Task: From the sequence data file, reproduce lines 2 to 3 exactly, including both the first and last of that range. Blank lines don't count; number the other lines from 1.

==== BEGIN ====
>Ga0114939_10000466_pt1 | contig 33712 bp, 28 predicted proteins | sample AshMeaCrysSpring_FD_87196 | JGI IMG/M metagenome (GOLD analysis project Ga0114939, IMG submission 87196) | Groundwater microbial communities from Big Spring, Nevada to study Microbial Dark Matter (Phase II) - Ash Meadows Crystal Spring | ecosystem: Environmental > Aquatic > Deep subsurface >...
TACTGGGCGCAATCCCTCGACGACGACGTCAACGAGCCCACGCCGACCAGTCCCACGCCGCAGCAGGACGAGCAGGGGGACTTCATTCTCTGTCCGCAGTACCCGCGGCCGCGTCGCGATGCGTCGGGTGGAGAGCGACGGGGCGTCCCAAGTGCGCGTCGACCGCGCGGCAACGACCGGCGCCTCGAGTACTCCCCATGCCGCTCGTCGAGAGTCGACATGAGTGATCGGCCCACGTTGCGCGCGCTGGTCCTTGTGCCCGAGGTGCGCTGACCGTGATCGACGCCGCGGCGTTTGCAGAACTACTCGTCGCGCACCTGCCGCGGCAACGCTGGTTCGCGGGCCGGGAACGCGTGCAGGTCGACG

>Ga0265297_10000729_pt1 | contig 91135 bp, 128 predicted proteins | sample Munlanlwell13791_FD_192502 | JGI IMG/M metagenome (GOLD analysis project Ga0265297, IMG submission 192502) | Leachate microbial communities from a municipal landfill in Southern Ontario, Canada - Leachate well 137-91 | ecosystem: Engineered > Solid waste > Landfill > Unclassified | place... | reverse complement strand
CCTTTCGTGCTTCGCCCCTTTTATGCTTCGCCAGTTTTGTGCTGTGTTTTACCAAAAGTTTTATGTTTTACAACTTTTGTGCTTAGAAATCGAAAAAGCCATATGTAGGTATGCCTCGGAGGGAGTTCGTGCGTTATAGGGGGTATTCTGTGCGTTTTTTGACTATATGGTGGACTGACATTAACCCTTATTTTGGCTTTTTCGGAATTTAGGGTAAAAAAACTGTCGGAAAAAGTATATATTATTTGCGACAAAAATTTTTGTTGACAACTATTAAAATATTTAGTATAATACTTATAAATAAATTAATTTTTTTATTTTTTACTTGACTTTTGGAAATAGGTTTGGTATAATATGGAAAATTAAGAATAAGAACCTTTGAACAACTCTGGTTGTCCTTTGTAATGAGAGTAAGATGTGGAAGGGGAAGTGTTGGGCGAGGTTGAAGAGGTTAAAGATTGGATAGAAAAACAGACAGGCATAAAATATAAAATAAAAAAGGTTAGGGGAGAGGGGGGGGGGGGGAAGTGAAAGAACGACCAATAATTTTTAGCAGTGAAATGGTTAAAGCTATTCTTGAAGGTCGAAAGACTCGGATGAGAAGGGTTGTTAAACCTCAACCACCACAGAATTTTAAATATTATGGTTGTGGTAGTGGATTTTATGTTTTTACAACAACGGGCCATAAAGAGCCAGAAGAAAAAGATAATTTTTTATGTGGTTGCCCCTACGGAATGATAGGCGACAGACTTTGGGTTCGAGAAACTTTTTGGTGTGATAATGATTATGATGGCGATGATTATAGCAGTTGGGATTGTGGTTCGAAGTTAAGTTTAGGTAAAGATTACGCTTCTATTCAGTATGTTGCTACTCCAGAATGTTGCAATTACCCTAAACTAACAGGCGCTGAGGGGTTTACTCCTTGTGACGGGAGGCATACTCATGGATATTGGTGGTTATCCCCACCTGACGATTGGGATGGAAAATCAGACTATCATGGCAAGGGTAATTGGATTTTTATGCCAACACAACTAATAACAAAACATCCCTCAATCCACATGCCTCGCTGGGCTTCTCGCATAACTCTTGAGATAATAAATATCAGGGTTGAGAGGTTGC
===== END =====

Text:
TACTGGGCGCAATCCCTCGACGACGACGTCAACGAGCCCACGCCGACCAGTCCCACGCCGCAGCAGGACGAGCAGGGGGACTTCATTCTCTGTCCGCAGTACCCGCGGCCGCGTCGCGATGCGTCGGGTGGAGAGCGACGGGGCGTCCCAAGTGCGCGTCGACCGCGCGGCAACGACCGGCGCCTCGAGTACTCCCCATGCCGCTCGTCGAGAGTCGACATGAGTGATCGGCCCACGTTGCGCGCGCTGGTCCTTGTGCCCGAGGTGCGCTGACCGTGATCGACGCCGCGGCGTTTGCAGAACTACTCGTCGCGCACCTGCCGCGGCAACGCTGGTTCGCGGGCCGGGAACGCGTGCAGGTCGACG

>Ga0265297_10000729_pt1 | contig 91135 bp, 128 predicted proteins | sample Munlanlwell13791_FD_192502 | JGI IMG/M metagenome (GOLD analysis project Ga0265297, IMG submission 192502) | Leachate microbial communities from a municipal landfill in Southern Ontario, Canada - Leachate well 137-91 | ecosystem: Engineered > Solid waste > Landfill > Unclassified | place... | reverse complement strand